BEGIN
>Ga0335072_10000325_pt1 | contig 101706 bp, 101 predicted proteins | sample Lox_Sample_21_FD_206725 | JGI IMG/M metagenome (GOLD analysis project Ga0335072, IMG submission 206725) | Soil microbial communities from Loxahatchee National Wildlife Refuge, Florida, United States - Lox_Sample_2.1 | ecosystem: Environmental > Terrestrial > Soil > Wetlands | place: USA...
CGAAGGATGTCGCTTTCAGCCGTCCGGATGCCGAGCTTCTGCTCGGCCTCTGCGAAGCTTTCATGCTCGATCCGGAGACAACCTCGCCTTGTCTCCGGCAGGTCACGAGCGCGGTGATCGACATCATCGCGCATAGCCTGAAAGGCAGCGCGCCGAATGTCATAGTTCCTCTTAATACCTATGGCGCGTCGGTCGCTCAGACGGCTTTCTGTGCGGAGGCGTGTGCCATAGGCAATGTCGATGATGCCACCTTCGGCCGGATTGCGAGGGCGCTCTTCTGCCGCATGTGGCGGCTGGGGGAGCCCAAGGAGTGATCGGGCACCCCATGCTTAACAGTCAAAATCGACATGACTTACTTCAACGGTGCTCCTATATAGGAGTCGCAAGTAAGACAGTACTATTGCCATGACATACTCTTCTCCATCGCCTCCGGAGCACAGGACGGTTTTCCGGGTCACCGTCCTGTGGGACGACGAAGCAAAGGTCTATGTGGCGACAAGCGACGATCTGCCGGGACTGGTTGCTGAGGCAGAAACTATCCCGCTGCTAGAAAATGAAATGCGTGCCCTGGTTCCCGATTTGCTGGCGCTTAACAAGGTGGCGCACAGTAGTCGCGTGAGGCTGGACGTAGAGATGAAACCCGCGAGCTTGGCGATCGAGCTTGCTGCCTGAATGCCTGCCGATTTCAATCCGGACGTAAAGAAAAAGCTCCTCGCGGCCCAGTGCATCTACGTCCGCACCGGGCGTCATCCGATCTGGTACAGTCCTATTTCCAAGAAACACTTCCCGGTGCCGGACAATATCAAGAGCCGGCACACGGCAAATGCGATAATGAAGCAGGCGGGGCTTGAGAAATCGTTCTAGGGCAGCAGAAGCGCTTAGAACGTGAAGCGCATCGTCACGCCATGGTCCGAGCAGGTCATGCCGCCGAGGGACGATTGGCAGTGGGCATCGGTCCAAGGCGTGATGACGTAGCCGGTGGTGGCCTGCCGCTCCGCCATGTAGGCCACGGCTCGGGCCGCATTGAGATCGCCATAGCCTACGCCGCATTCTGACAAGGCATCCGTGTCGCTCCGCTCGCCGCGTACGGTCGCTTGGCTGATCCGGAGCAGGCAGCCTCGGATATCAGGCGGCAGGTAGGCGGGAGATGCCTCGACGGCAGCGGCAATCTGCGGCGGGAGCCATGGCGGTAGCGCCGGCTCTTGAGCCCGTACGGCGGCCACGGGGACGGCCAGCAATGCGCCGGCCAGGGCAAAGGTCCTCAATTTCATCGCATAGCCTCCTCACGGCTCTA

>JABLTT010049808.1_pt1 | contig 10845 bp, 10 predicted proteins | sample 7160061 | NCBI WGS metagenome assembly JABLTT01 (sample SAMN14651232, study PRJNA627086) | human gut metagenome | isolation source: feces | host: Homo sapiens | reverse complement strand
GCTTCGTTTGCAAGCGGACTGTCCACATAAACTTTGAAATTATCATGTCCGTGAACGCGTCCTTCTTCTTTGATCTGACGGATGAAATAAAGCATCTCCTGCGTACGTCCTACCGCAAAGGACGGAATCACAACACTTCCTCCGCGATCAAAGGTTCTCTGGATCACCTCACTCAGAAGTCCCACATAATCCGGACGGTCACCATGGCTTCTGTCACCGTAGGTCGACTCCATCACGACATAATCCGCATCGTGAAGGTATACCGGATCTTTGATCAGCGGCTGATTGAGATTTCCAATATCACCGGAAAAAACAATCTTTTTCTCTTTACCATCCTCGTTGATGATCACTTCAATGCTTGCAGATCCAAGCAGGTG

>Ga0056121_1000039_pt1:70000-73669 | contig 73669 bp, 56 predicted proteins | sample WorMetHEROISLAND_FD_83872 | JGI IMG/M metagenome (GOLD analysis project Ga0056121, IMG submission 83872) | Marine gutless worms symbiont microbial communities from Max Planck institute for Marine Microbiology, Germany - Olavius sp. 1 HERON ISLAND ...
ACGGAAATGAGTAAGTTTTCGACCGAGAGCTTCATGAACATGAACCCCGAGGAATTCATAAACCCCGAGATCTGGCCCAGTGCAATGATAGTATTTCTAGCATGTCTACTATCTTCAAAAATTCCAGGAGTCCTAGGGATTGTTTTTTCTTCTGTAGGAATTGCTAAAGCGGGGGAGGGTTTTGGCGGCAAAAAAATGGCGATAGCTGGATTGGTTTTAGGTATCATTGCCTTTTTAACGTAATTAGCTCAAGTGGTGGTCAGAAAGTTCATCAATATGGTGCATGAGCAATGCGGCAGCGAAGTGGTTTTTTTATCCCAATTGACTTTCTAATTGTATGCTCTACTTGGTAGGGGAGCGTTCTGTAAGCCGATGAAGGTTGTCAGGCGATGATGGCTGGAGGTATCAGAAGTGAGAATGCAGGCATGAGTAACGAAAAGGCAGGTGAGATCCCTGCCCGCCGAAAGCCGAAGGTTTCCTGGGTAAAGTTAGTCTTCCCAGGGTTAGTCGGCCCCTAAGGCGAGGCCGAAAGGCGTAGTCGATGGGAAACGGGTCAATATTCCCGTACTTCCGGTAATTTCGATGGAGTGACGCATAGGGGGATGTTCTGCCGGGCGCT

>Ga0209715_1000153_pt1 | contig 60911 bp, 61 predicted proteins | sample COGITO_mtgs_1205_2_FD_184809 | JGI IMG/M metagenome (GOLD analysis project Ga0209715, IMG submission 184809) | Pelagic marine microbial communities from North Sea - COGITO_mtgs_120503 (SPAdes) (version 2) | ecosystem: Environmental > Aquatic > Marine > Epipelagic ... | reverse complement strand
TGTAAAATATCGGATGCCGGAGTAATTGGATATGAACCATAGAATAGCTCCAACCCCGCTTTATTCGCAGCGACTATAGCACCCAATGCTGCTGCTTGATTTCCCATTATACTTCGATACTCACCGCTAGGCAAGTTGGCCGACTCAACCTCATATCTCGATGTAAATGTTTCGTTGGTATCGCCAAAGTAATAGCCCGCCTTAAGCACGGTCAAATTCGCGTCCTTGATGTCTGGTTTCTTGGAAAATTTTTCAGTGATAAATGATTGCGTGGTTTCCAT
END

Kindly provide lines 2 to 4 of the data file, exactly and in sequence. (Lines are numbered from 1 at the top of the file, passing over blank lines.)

CGAAGGATGTCGCTTTCAGCCGTCCGGATGCCGAGCTTCTGCTCGGCCTCTGCGAAGCTTTCATGCTCGATCCGGAGACAACCTCGCCTTGTCTCCGGCAGGTCACGAGCGCGGTGATCGACATCATCGCGCATAGCCTGAAAGGCAGCGCGCCGAATGTCATAGTTCCTCTTAATACCTATGGCGCGTCGGTCGCTCAGACGGCTTTCTGTGCGGAGGCGTGTGCCATAGGCAATGTCGATGATGCCACCTTCGGCCGGATTGCGAGGGCGCTCTTCTGCCGCATGTGGCGGCTGGGGGAGCCCAAGGAGTGATCGGGCACCCCATGCTTAACAGTCAAAATCGACATGACTTACTTCAACGGTGCTCCTATATAGGAGTCGCAAGTAAGACAGTACTATTGCCATGACATACTCTTCTCCATCGCCTCCGGAGCACAGGACGGTTTTCCGGGTCACCGTCCTGTGGGACGACGAAGCAAAGGTCTATGTGGCGACAAGCGACGATCTGCCGGGACTGGTTGCTGAGGCAGAAACTATCCCGCTGCTAGAAAATGAAATGCGTGCCCTGGTTCCCGATTTGCTGGCGCTTAACAAGGTGGCGCACAGTAGTCGCGTGAGGCTGGACGTAGAGATGAAACCCGCGAGCTTGGCGATCGAGCTTGCTGCCTGAATGCCTGCCGATTTCAATCCGGACGTAAAGAAAAAGCTCCTCGCGGCCCAGTGCATCTACGTCCGCACCGGGCGTCATCCGATCTGGTACAGTCCTATTTCCAAGAAACACTTCCCGGTGCCGGACAATATCAAGAGCCGGCACACGGCAAATGCGATAATGAAGCAGGCGGGGCTTGAGAAATCGTTCTAGGGCAGCAGAAGCGCTTAGAACGTGAAGCGCATCGTCACGCCATGGTCCGAGCAGGTCATGCCGCCGAGGGACGATTGGCAGTGGGCATCGGTCCAAGGCGTGATGACGTAGCCGGTGGTGGCCTGCCGCTCCGCCATGTAGGCCACGGCTCGGGCCGCATTGAGATCGCCATAGCCTACGCCGCATTCTGACAAGGCATCCGTGTCGCTCCGCTCGCCGCGTACGGTCGCTTGGCTGATCCGGAGCAGGCAGCCTCGGATATCAGGCGGCAGGTAGGCGGGAGATGCCTCGACGGCAGCGGCAATCTGCGGCGGGAGCCATGGCGGTAGCGCCGGCTCTTGAGCCCGTACGGCGGCCACGGGGACGGCCAGCAATGCGCCGGCCAGGGCAAAGGTCCTCAATTTCATCGCATAGCCTCCTCACGGCTCTA

>JABLTT010049808.1_pt1 | contig 10845 bp, 10 predicted proteins | sample 7160061 | NCBI WGS metagenome assembly JABLTT01 (sample SAMN14651232, study PRJNA627086) | human gut metagenome | isolation source: feces | host: Homo sapiens | reverse complement strand
GCTTCGTTTGCAAGCGGACTGTCCACATAAACTTTGAAATTATCATGTCCGTGAACGCGTCCTTCTTCTTTGATCTGACGGATGAAATAAAGCATCTCCTGCGTACGTCCTACCGCAAAGGACGGAATCACAACACTTCCTCCGCGATCAAAGGTTCTCTGGATCACCTCACTCAGAAGTCCCACATAATCCGGACGGTCACCATGGCTTCTGTCACCGTAGGTCGACTCCATCACGACATAATCCGCATCGTGAAGGTATACCGGATCTTTGATCAGCGGCTGATTGAGATTTCCAATATCACCGGAAAAAACAATCTTTTTCTCTTTACCATCCTCGTTGATGATCACTTCAATGCTTGCAGATCCAAGCAGGTG